Haven Deep Dive: Cracking the xUSD Code

Neac (Haven’s Protocol Lead) and I have spent the last several months preparing for the mainnet launch of xUSD.
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Neac (Haven’s Protocol Lead) and I have spent the last several months preparing for the mainnet launch of xUSD. Throughout our testing, we’ve focused on how to most securely verify xUSD exchanges to ensure a smooth launch and long term success for this first private stablecoin.

This work has resulted in extensive redesigning of Haven’s codebase. As we learned in our testnets, Monero’s structure proved uniquely challenging for signing and verifying xUSD transactions. It has been tedious, slow, and at times downright frustrating. But we’re proud to say we’ve developed an innovative solution that will ensure the accuracy, reliability, and privacy of xUSD transactions now and in the future. Below is a deep dive into the process that led us to this solution.

Haven’s first testnet calculated an approximate value to tell users how much xUSD they would receive for the XHV they requested to exchange. This is because in Monero (and Cryptonote), when users submit a transaction, they are sending a commitment to a number of coins: both inputs and outputs. These inputs and outputs need to be equal or the transaction will always fail.

This Monero structure became a problem for Haven when we began implementing xUSD exchanges. Initially, we could not guarantee the final amount of xUSD exchanged would equal the approximate amount of xUSD quoted before a transaction was submitted. This is because the XHV price changes dynamically. The XHV price (and thus, the xUSD exchange rate) could change between the time a user submitted a transaction and when the transaction was confirmed.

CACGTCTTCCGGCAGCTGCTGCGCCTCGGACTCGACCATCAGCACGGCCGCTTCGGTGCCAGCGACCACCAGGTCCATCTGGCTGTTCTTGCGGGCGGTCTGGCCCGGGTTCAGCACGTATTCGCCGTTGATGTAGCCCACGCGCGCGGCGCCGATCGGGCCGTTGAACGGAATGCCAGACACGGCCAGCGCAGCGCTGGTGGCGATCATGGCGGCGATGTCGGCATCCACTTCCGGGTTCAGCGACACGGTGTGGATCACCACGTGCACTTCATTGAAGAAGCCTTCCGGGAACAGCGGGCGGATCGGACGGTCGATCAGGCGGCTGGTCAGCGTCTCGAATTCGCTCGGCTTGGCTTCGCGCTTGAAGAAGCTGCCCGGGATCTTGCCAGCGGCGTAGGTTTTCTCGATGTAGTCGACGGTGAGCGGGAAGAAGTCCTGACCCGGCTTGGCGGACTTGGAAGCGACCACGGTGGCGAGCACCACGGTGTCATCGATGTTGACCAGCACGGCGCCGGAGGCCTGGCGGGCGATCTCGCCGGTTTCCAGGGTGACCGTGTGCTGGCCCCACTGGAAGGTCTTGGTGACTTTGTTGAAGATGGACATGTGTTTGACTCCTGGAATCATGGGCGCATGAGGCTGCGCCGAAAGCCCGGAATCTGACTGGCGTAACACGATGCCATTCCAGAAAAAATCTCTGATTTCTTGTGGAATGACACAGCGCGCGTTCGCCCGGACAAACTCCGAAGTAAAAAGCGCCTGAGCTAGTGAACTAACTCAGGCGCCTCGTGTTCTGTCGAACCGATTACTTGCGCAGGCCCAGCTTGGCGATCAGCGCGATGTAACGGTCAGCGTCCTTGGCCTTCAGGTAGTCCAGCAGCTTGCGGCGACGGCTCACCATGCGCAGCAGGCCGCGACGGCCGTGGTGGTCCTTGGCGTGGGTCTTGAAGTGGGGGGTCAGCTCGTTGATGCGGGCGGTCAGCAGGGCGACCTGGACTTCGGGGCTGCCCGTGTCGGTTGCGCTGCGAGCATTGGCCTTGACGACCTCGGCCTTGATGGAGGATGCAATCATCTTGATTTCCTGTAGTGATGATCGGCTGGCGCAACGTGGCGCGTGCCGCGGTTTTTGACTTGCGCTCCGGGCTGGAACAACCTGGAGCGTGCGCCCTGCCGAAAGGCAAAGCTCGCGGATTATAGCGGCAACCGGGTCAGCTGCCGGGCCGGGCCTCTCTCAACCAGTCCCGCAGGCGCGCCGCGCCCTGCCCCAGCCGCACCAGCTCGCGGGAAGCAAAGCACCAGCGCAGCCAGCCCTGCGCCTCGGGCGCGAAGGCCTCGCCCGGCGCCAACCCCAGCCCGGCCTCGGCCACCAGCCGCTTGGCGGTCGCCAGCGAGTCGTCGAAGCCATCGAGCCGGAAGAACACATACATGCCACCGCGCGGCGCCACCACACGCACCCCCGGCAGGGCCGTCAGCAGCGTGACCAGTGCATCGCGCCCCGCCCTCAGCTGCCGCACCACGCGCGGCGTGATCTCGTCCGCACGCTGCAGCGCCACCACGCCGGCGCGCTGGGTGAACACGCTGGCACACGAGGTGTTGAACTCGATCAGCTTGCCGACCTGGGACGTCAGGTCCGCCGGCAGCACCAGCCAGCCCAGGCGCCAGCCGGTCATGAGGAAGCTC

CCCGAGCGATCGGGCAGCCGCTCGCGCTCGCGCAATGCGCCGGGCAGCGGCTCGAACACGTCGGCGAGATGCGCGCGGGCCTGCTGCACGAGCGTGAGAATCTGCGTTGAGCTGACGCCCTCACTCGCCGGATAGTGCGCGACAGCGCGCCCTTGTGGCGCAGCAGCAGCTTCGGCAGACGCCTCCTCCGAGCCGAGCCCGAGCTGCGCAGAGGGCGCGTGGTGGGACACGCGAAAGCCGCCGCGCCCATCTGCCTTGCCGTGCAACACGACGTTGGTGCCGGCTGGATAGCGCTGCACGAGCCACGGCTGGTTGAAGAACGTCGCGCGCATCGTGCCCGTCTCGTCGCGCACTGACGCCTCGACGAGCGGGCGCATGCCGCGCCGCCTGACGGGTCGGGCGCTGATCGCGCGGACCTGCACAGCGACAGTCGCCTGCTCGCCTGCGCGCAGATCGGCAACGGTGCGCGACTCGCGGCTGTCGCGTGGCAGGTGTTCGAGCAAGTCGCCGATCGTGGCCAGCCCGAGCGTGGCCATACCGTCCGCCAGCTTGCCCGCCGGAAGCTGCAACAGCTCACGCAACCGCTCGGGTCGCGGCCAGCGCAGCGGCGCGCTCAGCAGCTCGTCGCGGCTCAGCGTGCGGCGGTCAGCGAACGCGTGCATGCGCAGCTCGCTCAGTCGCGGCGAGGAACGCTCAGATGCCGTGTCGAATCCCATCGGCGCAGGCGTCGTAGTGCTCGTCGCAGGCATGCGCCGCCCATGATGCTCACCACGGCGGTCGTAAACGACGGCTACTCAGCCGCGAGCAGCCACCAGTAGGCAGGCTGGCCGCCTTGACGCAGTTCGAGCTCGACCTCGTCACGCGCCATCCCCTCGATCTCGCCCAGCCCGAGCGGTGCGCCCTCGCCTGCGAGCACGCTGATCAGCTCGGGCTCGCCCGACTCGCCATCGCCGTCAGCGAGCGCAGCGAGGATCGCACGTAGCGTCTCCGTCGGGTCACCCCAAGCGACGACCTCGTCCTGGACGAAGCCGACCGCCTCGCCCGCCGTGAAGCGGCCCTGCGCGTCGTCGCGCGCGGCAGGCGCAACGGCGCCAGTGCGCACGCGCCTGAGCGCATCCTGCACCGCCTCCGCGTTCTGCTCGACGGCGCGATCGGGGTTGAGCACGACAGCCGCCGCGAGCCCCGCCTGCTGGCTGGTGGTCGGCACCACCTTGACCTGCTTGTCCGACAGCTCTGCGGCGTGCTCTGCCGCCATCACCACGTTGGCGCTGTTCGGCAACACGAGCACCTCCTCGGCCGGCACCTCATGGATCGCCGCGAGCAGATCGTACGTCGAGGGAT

The first way we approached a solution to this challenge was by no longer looking for equality of inputs and outputs. But in order to prevent manipulation, we needed the sender to be unable to specify a false amount. So we decided to take this step out of the sender’s hands entirely and give that responsibility to the miner.

This solution, implemented in a subsequent testnet, added a delay in providing the exact xUSD exchange rate. The sender would have to wait for a block to be mined, and the miner had to include the exchange price in the block header. However, there were holes in this solution — nasty ones.

Imagine an adversarial attacker with both the money and the knowledge of this part of Haven’s code. After setting up the infrastructure to obtain 51% of Haven’s hash, they could become both the miner and sender and thus set their own xUSD exchange rates. This possibility was, shall we say, suboptimal!

So in the next testnet, we decided to move the responsibility back to the sender, but only so they could take the last verified pricing record already in Haven’s chain (the pricing record from the top block) and specify which block they used in the transaction. This could be checked and verified by miners and daemons, who could also check that inputs vs. outputs were equal not in coins, but in dollar value (critical for xUSD).

This proof of value became the key to Haven’s success. But the model described above also proved vulnerable to attack. Several lessons came out of the next few xUSD testnets conducted with our team and community. First, we learned that a shorter chain could game the system. Second, we learned we needed a way to show the circulating supply of xUSD (and future xAssets) or we could never determine the health of Haven’s network.

The next stage of development took us down a different path. As stated above, proving a transaction’s value was the key, and we needed to replace the proof of Monero inputs = outputs with the proof of dollar value for xUSD exchanges.